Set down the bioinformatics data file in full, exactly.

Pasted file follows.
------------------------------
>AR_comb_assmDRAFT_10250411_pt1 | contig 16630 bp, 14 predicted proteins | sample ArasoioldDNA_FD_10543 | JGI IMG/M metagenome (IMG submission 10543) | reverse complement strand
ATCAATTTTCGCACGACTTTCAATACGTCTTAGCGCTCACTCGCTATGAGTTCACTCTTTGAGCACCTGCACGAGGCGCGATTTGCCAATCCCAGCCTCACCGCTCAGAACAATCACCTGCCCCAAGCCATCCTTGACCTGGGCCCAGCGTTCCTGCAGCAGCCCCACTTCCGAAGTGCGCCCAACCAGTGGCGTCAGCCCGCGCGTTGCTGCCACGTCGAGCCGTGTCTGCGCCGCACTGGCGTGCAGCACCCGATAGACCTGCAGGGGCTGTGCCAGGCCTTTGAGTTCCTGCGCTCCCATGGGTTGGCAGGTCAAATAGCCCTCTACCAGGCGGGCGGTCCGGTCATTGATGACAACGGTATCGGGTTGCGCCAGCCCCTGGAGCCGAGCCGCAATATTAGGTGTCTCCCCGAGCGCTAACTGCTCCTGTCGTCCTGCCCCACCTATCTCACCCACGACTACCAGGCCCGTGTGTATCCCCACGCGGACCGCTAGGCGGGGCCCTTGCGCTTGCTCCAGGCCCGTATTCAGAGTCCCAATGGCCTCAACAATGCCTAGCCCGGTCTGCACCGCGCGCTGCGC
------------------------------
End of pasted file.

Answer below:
>AR_comb_assmDRAFT_10250411_pt1 | contig 16630 bp, 14 predicted proteins | sample ArasoioldDNA_FD_10543 | JGI IMG/M metagenome (IMG submission 10543) | reverse complement strand
ATCAATTTTCGCACGACTTTCAATACGTCTTAGCGCTCACTCGCTATGAGTTCACTCTTTGAGCACCTGCACGAGGCGCGATTTGCCAATCCCAGCCTCACCGCTCAGAACAATCACCTGCCCCAAGCCATCCTTGACCTGGGCCCAGCGTTCCTGCAGCAGCCCCACTTCCGAAGTGCGCCCAACCAGTGGCGTCAGCCCGCGCGTTGCTGCCACGTCGAGCCGTGTCTGCGCCGCACTGGCGTGCAGCACCCGATAGACCTGCAGGGGCTGTGCCAGGCCTTTGAGTTCCTGCGCTCCCATGGGTTGGCAGGTCAAATAGCCCTCTACCAGGCGGGCGGTCCGGTCATTGATGACAACGGTATCGGGTTGCGCCAGCCCCTGGAGCCGAGCCGCAATATTAGGTGTCTCCCCGAGCGCTAACTGCTCCTGTCGTCCTGCCCCACCTATCTCACCCACGACTACCAGGCCCGTGTGTATCCCCACGCGGACCGCTAGGCGGGGCCCTTGCGCTTGCTCCAGGCCCGTATTCAGAGTCCCAATGGCCTCAACAATGCCTAGCCCGGTCTGCACCGCGCGCTGCGC